When you compare the list of features available on CDMA handsets with its GSM counterpart, there is an obvious “gap” that no one wants to fill. One of the reasons for the lack of proactive stance is the domination of GSM technology worldwide. Although the basic looks of CDMA handsets are improving over time, there are still things on the inside still that lack the attention required.
Samsung’s latest CDMA handset, the SCH-N181, attempts to narrow this gap by incorporating various features from its other GSM models. The result is a CDMA mobile phone that goes beyond what most other similar models have on offer.
The most talked about feature of the N181 is its polyphonic ringer, the first CDMA phone we’ve seen here in Australia to incorporate this. Most of us know Samsung to be the pioneers of this concept - with other manufacturers quickly following suit.
Other features on the N181 include WAP browsing, SMS messaging capabilities and a basic set of organiser features - all the features necessary to complete the basic suite of mobile applications in today’s environment.
One thing that’s extremely familiar about the N181 is its similar look and size with the company’s GSM model, the SGH-N620. Some may want to call it the CDMA version of the N620 - but considering the differences in their features, I wouldn’t really put it in that light.
But on the physical side of things, they share virtually the same look and feel - with the exception of the retractable antenna and button type used on the numeric keypad. The N181 is lightweight and sized comfortably to fit in any shirt or jeans pocket, and the different type of button used for the numeric keypad (compared to the N620) seem to provide a higher level of accuracy in high usage situations (for example, typing messages with T9 enabled).
User Interface & display
Most of the N181’s menus are listed vertically (up/down), with the exception of the main menu level where an iconic horizontal display can be used instead. The little pictures for each menu item probably make it easier for an average person to logically categorise phone features and functions
Overall, navigating around the N181 wasn’t any hassle at all - but with one exception. When you adjust a particular setting in the phone, there is a chance that after you confirm the chance, it will immediately return you back out to the standby screen without any warning. This only happened on some function settings - and sometimes it gets a bit annoying when you’re trying to do a few at the same time, and having to go back and forth.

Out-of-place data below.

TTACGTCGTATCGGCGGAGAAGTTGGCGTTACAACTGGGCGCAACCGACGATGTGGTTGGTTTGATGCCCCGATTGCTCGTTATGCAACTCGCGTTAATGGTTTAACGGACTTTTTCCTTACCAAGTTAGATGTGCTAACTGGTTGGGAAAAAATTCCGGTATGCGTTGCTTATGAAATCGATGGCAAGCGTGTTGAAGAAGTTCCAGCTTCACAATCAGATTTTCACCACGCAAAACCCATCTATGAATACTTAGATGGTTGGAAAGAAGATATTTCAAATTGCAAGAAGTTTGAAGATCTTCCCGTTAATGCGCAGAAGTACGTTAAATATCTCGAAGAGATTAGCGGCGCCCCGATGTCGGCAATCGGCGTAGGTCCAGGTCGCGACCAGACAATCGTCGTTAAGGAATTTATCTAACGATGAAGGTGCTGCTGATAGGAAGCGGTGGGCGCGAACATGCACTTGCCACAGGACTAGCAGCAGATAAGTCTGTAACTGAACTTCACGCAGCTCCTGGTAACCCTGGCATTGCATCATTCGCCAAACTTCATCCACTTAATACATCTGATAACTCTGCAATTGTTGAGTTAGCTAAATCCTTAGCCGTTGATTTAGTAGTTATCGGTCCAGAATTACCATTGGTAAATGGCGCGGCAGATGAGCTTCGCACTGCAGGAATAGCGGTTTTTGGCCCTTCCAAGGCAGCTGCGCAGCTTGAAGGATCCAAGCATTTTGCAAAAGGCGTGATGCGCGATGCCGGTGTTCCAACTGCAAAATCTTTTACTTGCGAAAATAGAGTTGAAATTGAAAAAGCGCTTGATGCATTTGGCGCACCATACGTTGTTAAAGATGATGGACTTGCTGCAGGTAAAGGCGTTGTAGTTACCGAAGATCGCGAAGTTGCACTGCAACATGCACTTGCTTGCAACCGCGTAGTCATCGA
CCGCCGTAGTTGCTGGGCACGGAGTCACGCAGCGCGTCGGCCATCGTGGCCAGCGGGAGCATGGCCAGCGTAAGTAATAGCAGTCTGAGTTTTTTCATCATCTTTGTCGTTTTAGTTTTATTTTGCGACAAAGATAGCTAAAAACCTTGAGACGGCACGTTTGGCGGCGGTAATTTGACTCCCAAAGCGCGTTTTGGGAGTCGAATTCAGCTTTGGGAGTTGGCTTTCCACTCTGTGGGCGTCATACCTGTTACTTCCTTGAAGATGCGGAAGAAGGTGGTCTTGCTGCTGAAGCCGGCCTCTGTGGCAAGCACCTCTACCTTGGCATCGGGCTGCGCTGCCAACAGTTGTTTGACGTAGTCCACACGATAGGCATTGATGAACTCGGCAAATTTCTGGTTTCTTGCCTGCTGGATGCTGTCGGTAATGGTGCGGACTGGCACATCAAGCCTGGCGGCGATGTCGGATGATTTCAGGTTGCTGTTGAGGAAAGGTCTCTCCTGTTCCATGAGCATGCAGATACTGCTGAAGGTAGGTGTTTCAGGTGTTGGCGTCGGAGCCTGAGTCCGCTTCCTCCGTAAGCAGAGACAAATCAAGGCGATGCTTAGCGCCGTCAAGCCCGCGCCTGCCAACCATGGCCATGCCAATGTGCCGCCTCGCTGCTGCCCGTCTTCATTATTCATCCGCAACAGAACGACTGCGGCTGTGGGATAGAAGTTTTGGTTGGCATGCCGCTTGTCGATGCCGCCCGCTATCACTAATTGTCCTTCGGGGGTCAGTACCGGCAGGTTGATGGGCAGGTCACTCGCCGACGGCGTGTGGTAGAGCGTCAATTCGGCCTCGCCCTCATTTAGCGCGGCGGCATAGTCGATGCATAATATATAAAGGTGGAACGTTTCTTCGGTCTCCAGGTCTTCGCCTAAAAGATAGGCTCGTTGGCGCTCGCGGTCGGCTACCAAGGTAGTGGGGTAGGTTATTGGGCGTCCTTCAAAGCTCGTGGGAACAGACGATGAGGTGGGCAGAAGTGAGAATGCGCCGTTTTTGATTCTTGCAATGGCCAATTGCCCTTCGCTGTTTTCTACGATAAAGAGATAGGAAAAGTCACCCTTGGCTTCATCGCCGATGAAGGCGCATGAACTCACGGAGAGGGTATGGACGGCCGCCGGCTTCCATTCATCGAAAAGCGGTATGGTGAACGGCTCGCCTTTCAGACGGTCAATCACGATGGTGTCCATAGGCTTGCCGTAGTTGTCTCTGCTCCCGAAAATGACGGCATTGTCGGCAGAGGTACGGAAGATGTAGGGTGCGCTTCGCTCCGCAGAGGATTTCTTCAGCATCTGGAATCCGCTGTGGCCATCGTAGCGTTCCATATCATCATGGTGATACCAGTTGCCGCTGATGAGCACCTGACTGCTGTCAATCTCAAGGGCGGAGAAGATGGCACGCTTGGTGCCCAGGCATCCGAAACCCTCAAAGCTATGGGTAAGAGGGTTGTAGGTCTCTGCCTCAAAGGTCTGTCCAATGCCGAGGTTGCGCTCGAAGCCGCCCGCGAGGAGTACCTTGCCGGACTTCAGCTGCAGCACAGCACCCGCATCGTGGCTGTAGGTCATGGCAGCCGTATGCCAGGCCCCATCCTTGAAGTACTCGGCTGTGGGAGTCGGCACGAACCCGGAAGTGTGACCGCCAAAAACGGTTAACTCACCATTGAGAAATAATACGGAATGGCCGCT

Lastly, a blue backlight complements the high-resolution black and white display that provides for improved display clarity and a new sense of style amongst CDMA handsets (the boring green backlight is really out of date now!)
Making and receiving calls
If you’re sceptical about the loudness of the N181’s polyphonic ringer, let me assure you readers out there that this phone has one of the loudest and sharpest when compared to other models. Samsung seems to have realised that people weren’t going to buy their phones if they can’t actually hear them ring - poly tones or not. Newer models, such as the S100 and T208, also improved on their ringer volume levels.
Something interesting that I noticed when using the handset and ear microphone to conduct phone conversations was the actual call quality. In most instances, I didn’t require the use of the ear microphone - where I noticed some noise in the background that I have since become accustomed to. Once I used the headset accessory, the background noise seemed to be eliminated - on top of slightly improved audio.
CDMA phones at this point in time don’t really have much to offer in terms of messaging capabilities (unlike GSM models). The N181 comes with basic SMS capabilities of up to 120 characters, with the ability to compose messages quickly with T9 and group-send the message to up to 10 numbers.
The N181 is as well built as any other mobile handset by Samsung - consisting of a tactile keypad, an exceptionally rigid construction, and the phone feeling very solid in the hand.
On a single charge, the N181 should be able to sustain a maximum standby time of up to 6 days - while on average use, expect up to 2 hours talk time and 2-3 days standby. You may also like to keep in mind that the displayed battery meter isn’t really 100% accurate - given that the meter only changed from being “full” to having two bars when it was really at around 40% capacity.